Over the past 4 weeks, the stock of a tiny New York based “IT service management” company, Helios & Matheson Analytics, Inc., has surged just over 1,300% after announcing plans to purchase a majority stake of an “innovative and disruptive technology company” called MoviePass at a $210 million valuation.
So how exactly does MoviePass, the “innovative” and “disruptive” tech powerhouse that it is, plan to change the entertainment world forever, you ask? Well, apparently by paying movie theaters $10 a pop for movie tickets and then re-selling them to their own monthly subscribers for a small 97% discount, or roughly $0.33 each (in the worst case scenario). Per Bloomberg:
The company sells a monthly subscription that gives moviegoers a daily pass to movie theaters for $10 a month – though MoviePass is paying theaters full price for tickets, which can cost $10 apiece or more.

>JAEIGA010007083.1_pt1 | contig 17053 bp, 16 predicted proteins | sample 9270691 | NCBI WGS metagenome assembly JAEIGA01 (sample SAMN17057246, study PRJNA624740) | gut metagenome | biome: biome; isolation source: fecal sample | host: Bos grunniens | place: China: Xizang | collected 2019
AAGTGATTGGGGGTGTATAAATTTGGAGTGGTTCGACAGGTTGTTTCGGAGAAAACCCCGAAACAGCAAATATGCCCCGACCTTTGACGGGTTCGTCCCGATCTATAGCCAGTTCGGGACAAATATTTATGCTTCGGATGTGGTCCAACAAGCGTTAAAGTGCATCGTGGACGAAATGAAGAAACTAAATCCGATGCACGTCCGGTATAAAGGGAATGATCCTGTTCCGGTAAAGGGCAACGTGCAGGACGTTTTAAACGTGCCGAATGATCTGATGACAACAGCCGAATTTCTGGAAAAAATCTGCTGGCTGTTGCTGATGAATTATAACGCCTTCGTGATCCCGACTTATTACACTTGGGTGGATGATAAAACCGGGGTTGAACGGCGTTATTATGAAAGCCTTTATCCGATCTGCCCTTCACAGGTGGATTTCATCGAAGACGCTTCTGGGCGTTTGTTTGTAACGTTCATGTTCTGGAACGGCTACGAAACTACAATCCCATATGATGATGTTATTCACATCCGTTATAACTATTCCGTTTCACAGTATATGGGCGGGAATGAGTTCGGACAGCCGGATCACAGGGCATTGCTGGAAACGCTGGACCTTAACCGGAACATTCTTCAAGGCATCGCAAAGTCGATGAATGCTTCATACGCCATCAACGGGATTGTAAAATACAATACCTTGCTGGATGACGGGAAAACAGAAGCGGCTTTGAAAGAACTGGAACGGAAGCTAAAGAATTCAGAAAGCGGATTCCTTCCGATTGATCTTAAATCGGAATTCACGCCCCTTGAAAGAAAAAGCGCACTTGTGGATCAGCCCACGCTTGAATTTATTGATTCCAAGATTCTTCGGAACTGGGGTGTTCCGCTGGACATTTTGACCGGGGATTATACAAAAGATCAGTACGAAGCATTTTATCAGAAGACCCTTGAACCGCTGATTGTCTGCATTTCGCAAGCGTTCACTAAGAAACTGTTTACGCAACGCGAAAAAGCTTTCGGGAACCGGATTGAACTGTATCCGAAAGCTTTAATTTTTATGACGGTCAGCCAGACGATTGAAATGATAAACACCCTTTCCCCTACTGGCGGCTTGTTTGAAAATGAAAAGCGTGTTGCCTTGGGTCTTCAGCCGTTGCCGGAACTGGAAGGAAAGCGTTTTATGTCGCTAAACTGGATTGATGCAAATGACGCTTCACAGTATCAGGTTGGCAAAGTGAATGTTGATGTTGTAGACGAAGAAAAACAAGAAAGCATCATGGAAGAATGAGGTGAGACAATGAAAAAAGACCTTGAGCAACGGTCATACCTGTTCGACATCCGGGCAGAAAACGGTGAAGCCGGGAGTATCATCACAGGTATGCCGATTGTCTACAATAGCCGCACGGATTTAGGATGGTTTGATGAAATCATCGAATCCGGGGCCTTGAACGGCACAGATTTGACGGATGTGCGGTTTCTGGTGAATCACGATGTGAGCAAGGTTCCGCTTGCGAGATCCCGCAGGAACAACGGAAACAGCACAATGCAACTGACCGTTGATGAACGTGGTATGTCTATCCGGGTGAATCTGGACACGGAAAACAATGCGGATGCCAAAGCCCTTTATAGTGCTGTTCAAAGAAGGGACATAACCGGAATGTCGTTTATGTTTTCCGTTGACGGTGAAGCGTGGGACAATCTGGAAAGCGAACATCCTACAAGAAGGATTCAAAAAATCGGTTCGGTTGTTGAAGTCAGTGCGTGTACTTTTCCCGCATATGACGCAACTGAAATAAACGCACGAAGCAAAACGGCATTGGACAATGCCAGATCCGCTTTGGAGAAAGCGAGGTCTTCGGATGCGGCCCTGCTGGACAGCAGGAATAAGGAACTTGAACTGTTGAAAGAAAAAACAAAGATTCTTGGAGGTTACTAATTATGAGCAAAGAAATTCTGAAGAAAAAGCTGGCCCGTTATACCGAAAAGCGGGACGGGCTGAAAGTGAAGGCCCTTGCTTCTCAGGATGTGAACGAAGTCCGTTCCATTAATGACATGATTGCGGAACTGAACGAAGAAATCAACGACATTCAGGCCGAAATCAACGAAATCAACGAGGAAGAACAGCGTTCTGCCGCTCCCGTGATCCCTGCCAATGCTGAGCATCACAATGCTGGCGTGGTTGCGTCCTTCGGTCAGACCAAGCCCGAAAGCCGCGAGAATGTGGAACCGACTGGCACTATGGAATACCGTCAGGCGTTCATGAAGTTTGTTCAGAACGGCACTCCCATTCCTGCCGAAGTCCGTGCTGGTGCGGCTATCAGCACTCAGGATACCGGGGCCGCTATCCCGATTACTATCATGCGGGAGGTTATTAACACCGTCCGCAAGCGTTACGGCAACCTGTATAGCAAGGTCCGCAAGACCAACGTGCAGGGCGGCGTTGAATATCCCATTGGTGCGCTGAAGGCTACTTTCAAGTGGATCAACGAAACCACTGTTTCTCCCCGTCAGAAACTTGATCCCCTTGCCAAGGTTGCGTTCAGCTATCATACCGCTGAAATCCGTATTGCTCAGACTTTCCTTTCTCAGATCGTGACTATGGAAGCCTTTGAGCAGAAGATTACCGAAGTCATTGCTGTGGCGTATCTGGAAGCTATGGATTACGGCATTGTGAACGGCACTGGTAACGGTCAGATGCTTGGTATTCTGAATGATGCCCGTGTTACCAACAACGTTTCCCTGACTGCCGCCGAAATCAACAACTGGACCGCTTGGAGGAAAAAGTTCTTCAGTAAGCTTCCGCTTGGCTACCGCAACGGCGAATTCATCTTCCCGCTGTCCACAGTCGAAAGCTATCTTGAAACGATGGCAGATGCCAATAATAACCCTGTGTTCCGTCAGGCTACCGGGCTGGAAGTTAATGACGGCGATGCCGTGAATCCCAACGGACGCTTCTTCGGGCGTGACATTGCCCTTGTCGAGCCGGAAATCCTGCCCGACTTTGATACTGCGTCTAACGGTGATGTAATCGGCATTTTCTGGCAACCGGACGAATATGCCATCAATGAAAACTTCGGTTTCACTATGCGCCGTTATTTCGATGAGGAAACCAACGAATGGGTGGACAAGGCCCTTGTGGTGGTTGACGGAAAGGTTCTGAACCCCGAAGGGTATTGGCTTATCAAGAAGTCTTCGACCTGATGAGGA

Genius plan, right?
And while the company planned to supplement its top line with advertising revenue and deals with theater chains to share in concession sales, at least according to Bloomberg, a problem developed when its subscriber base ballooned from nearly nothing to 400,000 in a matter of weeks. Unfortunately, at least when you’re business model is dependent upon selling your primary product at a 97% loss, the more ‘successful’ you are the more money you lose.
And while the ending of this particular movie seemed obvious from the start, it apparently eluded Helios investors until today when the company announced that the business they just purchased 4 weeks ago may not survive…all of which sent their stock plunging by 40%.
Helios & Matheson Analytics Inc., the backer of the controversial $10 MoviePass subscription, fell as much as 21 percent after warning the money-losing cinema service may not make it.
Helios boosted its …read more